Mining regulation failure…Martin Ferguson, failure

Governments’ failure to regulate is costing mining industry, taxpayers and environment
Lionel Elmore, Crikey naturalist, writes:
A failure to sensibly regulate the mining industry is compromising its productivity, the environment — and the electoral fortunes of the Labor government. A demonstration in Melbourne yesterday against the proposed James Price Point Gas Plant, near Broome (WA), highlighted this increasingly national issue. Tony Abbot’s support for farmers against the gasification of coal in Queensland also highlights the increasing opposition to poorly planned mining. State and federal governments appear to be using mining industry projects to “open access” to Aboriginal land and high conservation areas. As green groups, farmers and Aboriginal communities are drawn into conflict with the mining, there are increasing costs to industry and taxpayers from bad planning and conflict.The mining industry as far back as 2008 proposed an offshore floating platform to process gas from the Browse Basin as a cost-effective option that would avoid conflict with Aboriginal communities and others. This is still ignored by federal and state governments. They appear to want to force this development to “open up the Kimberly”, which they perceived as having environmental and Aboriginal significance that may slow or hinder development.

This political move may have significant costs electorally. James Price Point, or Walmadan as it is known locally by the Jabirr Jabirr people, already has an indigenous eco-tourism industry. This is based on Aboriginal culture, coral reefs along the shoreline, fossil dinosaur footprints and an extraordinary range of rare, small mammals that shelter in its rocky landscape. The international profile of the Kimberly for nature-based tourism was driven for decades by the work of documentary maker and naturalist, the late Malcolm Douglas — founder and director of Save the Kimberly. It ticks all the international tourism boxes and is already generating employment and export income from overseas tourist spending….read the rest

LNG Refinery


About Tom Harley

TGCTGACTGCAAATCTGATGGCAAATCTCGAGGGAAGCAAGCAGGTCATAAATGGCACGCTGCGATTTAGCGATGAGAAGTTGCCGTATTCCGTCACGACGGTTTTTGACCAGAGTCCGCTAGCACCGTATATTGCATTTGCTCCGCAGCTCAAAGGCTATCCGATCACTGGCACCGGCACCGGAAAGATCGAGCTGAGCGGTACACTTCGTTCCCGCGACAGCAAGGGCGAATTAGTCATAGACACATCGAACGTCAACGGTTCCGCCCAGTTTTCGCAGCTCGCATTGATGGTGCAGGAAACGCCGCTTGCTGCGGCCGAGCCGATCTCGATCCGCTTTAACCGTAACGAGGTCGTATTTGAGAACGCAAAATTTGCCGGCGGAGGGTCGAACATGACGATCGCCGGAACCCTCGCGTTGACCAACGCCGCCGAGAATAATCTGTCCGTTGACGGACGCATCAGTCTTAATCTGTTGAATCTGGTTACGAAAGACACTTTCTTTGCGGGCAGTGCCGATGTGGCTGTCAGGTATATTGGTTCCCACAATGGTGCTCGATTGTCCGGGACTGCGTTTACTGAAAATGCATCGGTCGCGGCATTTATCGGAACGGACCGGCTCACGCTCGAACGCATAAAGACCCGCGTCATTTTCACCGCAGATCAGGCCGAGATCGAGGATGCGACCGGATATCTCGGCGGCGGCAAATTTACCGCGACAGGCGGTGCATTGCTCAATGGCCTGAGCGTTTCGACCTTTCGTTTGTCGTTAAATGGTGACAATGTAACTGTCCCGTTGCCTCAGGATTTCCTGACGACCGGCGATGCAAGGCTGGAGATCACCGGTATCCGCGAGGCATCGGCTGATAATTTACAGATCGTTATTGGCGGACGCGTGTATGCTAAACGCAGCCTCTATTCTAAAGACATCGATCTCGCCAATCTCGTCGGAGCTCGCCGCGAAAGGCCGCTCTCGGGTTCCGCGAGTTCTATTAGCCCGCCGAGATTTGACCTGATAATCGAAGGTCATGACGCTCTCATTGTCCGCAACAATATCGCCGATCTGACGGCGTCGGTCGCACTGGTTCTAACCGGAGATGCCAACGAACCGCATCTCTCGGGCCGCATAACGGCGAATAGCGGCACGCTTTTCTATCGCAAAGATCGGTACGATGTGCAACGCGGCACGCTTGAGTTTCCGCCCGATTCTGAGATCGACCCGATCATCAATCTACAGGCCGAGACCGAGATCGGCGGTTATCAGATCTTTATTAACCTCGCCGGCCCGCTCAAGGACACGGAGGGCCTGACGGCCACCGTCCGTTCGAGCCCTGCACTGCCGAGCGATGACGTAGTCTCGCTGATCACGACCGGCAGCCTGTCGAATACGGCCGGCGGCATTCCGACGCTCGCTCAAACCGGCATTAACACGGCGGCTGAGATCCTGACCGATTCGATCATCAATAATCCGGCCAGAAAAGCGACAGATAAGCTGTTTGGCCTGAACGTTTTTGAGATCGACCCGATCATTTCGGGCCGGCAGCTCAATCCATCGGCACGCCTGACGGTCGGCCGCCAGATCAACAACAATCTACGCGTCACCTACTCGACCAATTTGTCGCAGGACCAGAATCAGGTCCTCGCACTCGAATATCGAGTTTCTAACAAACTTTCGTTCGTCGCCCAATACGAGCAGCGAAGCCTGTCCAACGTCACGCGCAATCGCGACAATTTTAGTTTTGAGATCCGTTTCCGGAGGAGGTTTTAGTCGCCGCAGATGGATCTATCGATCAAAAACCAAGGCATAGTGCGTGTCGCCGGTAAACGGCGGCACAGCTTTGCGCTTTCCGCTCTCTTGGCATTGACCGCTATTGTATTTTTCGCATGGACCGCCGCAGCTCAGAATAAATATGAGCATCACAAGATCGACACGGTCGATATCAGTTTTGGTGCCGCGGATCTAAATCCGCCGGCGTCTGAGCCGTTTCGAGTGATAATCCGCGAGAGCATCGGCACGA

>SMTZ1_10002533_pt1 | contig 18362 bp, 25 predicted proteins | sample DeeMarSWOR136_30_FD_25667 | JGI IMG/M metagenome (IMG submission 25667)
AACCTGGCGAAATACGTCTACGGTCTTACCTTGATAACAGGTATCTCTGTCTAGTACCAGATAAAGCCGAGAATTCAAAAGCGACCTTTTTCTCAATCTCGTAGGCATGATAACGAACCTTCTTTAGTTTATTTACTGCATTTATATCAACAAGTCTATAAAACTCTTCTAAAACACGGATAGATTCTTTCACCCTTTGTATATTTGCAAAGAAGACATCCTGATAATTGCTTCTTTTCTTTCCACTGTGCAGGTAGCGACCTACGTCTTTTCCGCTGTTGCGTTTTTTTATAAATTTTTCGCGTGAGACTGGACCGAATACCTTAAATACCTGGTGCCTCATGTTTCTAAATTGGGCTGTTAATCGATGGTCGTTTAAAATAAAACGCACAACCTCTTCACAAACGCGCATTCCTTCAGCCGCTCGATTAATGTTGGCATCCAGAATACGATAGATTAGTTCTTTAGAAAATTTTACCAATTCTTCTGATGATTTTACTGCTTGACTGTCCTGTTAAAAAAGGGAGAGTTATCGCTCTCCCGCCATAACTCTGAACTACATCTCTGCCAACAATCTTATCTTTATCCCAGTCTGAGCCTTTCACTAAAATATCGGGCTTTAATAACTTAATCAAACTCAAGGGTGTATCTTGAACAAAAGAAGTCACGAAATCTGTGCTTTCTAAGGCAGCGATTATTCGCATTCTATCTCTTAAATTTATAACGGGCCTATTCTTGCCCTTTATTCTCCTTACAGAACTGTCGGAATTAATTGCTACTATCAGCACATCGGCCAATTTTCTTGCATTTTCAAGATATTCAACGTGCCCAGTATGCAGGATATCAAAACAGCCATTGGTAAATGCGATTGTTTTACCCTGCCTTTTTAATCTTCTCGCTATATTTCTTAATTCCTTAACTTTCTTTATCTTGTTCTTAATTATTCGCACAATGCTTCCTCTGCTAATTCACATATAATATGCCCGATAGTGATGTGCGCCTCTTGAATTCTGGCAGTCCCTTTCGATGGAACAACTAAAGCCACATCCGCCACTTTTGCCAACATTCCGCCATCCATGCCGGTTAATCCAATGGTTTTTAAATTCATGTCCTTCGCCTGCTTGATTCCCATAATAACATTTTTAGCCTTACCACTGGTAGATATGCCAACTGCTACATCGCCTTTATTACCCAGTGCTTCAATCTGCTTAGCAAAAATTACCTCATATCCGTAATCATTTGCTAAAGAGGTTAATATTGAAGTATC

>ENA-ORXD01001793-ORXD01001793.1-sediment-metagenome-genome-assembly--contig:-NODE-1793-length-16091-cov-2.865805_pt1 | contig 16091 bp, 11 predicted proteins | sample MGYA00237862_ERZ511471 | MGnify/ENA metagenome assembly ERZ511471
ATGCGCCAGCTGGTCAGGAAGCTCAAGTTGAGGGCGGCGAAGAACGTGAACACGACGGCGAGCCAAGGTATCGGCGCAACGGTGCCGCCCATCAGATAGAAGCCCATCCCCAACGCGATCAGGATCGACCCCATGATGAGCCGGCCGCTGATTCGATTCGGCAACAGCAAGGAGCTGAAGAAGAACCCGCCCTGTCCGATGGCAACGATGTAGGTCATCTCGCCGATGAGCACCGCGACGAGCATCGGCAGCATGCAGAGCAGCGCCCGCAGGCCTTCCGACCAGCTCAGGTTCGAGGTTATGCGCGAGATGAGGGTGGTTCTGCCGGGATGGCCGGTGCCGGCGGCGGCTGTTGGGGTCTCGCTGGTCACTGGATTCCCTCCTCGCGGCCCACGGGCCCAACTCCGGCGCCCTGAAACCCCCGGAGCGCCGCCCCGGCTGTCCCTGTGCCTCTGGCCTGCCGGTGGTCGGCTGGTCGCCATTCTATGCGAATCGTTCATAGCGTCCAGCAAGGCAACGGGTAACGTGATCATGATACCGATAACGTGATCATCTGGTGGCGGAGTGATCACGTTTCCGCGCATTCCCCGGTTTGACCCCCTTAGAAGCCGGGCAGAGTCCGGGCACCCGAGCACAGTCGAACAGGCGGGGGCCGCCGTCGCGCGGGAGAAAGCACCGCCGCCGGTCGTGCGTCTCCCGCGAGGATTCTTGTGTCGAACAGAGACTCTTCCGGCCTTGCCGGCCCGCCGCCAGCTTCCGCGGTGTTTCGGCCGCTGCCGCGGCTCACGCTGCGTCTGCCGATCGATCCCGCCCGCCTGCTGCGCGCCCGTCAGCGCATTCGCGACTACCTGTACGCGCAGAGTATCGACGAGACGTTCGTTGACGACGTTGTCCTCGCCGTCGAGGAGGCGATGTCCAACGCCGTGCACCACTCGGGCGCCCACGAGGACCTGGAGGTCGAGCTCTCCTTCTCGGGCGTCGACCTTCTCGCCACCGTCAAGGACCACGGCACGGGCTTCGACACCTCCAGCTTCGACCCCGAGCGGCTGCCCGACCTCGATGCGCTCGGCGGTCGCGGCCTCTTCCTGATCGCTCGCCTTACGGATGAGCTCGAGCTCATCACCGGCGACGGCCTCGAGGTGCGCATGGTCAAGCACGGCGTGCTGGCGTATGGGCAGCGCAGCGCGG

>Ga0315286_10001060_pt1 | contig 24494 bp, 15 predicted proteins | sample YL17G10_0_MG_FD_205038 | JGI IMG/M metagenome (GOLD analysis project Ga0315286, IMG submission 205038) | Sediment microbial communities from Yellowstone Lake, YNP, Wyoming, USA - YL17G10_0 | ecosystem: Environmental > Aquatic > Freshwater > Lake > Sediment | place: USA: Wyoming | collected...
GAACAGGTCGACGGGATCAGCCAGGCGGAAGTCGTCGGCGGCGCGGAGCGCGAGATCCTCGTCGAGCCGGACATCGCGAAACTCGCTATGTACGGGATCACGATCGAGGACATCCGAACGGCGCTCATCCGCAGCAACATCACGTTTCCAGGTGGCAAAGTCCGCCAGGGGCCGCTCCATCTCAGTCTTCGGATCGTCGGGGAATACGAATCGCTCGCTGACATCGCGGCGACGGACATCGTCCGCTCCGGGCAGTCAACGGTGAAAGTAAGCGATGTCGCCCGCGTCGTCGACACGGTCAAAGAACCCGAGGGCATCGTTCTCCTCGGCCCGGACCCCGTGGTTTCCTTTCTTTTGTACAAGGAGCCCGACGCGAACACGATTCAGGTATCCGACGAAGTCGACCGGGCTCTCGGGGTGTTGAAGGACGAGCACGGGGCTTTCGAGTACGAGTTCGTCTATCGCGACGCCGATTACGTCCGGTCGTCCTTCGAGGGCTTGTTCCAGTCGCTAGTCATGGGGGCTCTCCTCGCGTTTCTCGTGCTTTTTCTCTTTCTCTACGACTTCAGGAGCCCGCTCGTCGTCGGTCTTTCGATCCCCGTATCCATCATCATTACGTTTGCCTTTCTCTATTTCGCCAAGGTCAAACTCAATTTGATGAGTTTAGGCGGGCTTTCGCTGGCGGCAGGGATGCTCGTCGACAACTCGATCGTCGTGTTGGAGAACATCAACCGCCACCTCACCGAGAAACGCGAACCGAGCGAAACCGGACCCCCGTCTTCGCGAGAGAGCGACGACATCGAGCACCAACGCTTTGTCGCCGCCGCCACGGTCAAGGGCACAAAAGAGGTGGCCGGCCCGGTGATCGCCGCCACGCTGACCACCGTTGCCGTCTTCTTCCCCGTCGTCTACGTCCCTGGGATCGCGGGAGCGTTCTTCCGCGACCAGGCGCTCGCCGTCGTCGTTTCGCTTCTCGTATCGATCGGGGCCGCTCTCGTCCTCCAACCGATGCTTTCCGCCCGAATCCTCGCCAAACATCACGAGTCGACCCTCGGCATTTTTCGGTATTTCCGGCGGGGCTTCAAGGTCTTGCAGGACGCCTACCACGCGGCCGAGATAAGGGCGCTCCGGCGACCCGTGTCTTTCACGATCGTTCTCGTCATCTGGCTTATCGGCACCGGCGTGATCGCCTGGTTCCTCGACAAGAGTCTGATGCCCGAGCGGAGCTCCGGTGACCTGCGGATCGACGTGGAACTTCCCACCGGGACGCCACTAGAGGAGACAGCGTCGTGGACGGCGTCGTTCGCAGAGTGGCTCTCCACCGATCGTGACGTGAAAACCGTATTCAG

Amateur ecologist and horticulturalist and CEO of Kimberley Environmental Horticulture Inc. (Tom Harley) Kimberley Environmental Horticulture Incorporated Kimberley Environmental Horticulture (KEH) is a small group of committed individuals who promote the use of indigenous plants for the landscaping of parks and gardens. Rehabilitation of Kimberley coast, bushland and pastoral regions are also high on our agenda. This includes planting seedlings, weed control, damage from erosion or any other environmental matter that comes to our attention. We come from all walks of life, from Professionals and Trades oriented occupations, Pensioners and Students, Public Servants and the Unemployed. We have a community plant nursery where we trial many old and new species, with a view to incorporating these into our landscaping trials. Our labour force are mainly volunteers, but with considerable help from the 'work for the dole' program, Indigenous Community Development Employment Program (CDEP) groups and the Ministry of Justice, with their community work orders; in this way we manage to train many people in the horticultural skills needed for indigenous plant growing. We constantly undertake field trips that cover seed and plant collection in the Kimberley. Networking around the Kimberley region and the east Pilbara is a necessary part of promoting our activities. We consult on a range of Environmental and Landscaping matters that deal with our region. Our activities involve improving Broome's residential streetscapes by including 'waterwise' priciples in planting out nature strips. Sustainable environmental horticulture is practised by members of our group. We use existing vegetation as the backbone of any plantings, using these species to advantage when planning to develop tree forms or orchards. The Broome region is sensitive to development. Subsequently many weed species have become dominant in and around developed areas. The use and movement of heavy machinery is the biggest single cause of environmental degradation. We dont live in a 'Tropical Paradise' but on the edge of the Great Sandy Desert. The plants that survive best here, grow in well-drained pindan sand, and are found from the Dampier Peninsular southward to where average rainfall is below 600mm. When we use rainforest species, detail is important when planting, water catchment, sunlight and understorey species are all considered. The use of recycled 'grey' water is an advantage here as well as treated waste-water, although many local species do not fare well with nutrients from this source. We use waterwise planting methods which include harvesting asmuch rainwater as possible, with swales designed to hold up to 200 litres, to help recharge the local groundwater aquifer. There has been a serious decline in this aquifer over the last few years. With the fast expansion of the Broome peninsular, more and more land is being covered by concrete, iron and bitumen so that much less water is available to replenish the aquifer, allowing the salt content to become significantly higher. The small Broome Peninsular is on the south-western corner of the Dampier Peninsular (bound by Broome, Derby and Cape Leveque at the northern tip). Compaction by vehicles also inhibits water retention due to the content of our local pindan sand, hard as concrete in the dry, going to soft and sloppy mud after rain. None of us are botanists, inevitably we have got some names wrong, names changed, or have not gone to sub-species level. If you note a photo or description may be wrong, please e-mail to
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